Studio: IFC Films
Cast: Alexandra Lamy, Sergi Lopez, Melusie Mayance, Arthur Peyret, Andre Wilms
Director: Francois Ozon
Release Date: April 25, 2011, 6:02 pm
Rating: Not Rated for (adult themes)
Run Time: 01h:29m:21s
ďIím here. Donít be scared. Sleep tight.Ē - Katie (Alexandra Lamy)
Movie Grade: A-
DVD Grade: B+
French filmmaker Francois Ozon is responsible for some of my favorite foreign films of the last decade plus. At the top of the list has to sit 2003ís mind-bending Swimming Pool (also his first English-language film), but also up there are gems like 2004ís 5X2 and the little-seen 2000 film Under the Sand. Ricky is one of two films Ozon shot in 2009, and it received a major theatrical release in France and other, major international markets, while trickling out to a few film festivals stateside, before finally making it to a handful of US theaters near the end of 2009. Then, Ricky, like the title character, himself does at one point in the film (donít worry, this is as spoilerific as Iím getting in this review and Iíve given nothing away), disappeared, at least domestically. There was no sign of the film on the home video front, until, that is, this new DVD from IFC Films. While a Blu-ray release would have been more than a welcome sight, this high-quality (the lack of extras notwithstanding) release will have to do.
Katie (Alexandra Lamy) is mother to the lovely, seven-year-old Lisa (Melusine Mayance). Sheís a blue-collar factory worker, who one day meets Paco (Sergei Lopez), a Spaniard whom she has an impromptu encounter with in a bathroom at work. This leads to Katie becoming pregnant, so she moves in with Paco, and they are a seemingly new, happy family. When Katie gives birth to Ricky (Arthur Peyret), everything changes, with work hours changing and the babyís constant fussiness working to drive the two lovers apart. One day, when Katie returns home to find bruises on Rickyís back, the blame falls on Paco and he immediately leaves. However, it isnít long before Katie and Lisa discover that the bruises were not Pacoís doingÖnot even remotely close.
This is far from Ozon at his best, but there are so many flashes of his brilliant style of filmmaking, that itís difficult to do anything but recommend it, at least to his rabid fan base. For starters, it doesnít help that the big secret is at least moderately anticlimactic, but weíll get more into that later. Whatís really working against this piece of Ozonís filmography is the near total lack of likeable characters. Katie is a miserable soul from the opening frame to nearly the last, shlubbing along at the leisureliest of paces, whilst ignoring her genius of a daughter the whole time. Still, Katie is a peach compared to the deplorable Paco. Lopez was fantastic in Panís Labyrinth, but here, he can never overcome the sheer miserable nature of his character. Sure, itís tough to blame anyone but the screenwriter for this, but things might have been better if Lopez looked like he was even having the slightest bit of fun with the role. Even, Ricky, himself is one of the most annoying, constantly-crying on-screen babies Iíve ever seen. Fortunately, young Melusine Mayance is quite a revelation (Ozon has always had a way with young, female actors in his films) as Lisa, but sheís not given enough opportunities to steal scenes that are extremely in need of such thefts.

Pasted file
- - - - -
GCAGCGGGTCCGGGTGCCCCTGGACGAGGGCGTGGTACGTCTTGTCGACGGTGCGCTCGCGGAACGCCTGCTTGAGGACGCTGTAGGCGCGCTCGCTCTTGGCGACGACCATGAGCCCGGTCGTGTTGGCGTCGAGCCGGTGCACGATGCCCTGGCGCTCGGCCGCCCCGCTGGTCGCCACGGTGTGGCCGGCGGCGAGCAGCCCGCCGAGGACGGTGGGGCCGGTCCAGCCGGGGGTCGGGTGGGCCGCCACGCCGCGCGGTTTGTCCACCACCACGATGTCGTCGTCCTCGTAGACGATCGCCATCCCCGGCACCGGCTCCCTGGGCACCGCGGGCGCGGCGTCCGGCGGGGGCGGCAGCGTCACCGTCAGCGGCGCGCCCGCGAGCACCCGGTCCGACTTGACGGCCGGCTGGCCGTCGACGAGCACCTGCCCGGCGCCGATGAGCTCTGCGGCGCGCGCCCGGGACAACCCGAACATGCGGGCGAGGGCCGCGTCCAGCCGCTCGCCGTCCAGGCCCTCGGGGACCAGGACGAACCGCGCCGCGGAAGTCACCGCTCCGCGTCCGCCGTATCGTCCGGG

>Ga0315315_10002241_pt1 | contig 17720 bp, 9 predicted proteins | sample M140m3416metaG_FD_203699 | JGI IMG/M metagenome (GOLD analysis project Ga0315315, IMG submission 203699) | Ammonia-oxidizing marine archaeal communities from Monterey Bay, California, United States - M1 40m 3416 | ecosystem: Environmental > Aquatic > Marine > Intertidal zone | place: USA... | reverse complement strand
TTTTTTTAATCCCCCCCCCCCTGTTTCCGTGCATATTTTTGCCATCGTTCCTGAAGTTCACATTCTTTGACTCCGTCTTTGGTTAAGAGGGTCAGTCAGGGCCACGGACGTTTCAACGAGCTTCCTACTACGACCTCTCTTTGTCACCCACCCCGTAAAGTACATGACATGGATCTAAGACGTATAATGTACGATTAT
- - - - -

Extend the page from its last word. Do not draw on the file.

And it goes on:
The story itself doesnít carry the same heft and power that so many of Ozonís other works do, but most of Rickyís shortcomings are alleviated by the filmís amazing epilogue, which is powered by one of the best songs of all time, Cat Powerís ďThe Greatest.Ē Anyone who has yet to hear this 2006 song from Cat Powerís album of the same title, will find the last four minutes of Ozonís film to be a near perfect introduction to it. Perfectly blended with the on- screen action, Chan Marshallís haunting voice powers Ozonís message home, and really makes us forget that there were so many bumpy roads on the way to this ending. Music-driven epilogues arenít exactly a new cinematic idea, but rarely are they executed as well as this one is.
It would be criminal to reveal anything past the 40-minute mark of Ricky, especially since much has been done to hide the major secret of the film. I also recommend that you donít pay too much attention to both the front and back cover of the DVD, as thereís a subtle reference to the secret on the front and a pretty glaring one in a glowing critical quote on the back. Itís actually slightly puzzling as to why this secret is being kept as just that, as once the secret is revealed the movie really takes off. Incorporating that huge plot point into the marketing of the film could have led to a better box office gross than the measly $2K it grabbed in the US. Of course, the horribly sappy trailer (included as the lone extra feature here) didnít help matters one bit as it misrepresents the film in the worst of ways, translating deep, thought-provoking, and moving, into magical, and other Disney-esque buzzwords. What a shame.
Chuck Aliaga April 25, 2011, 6:02 pm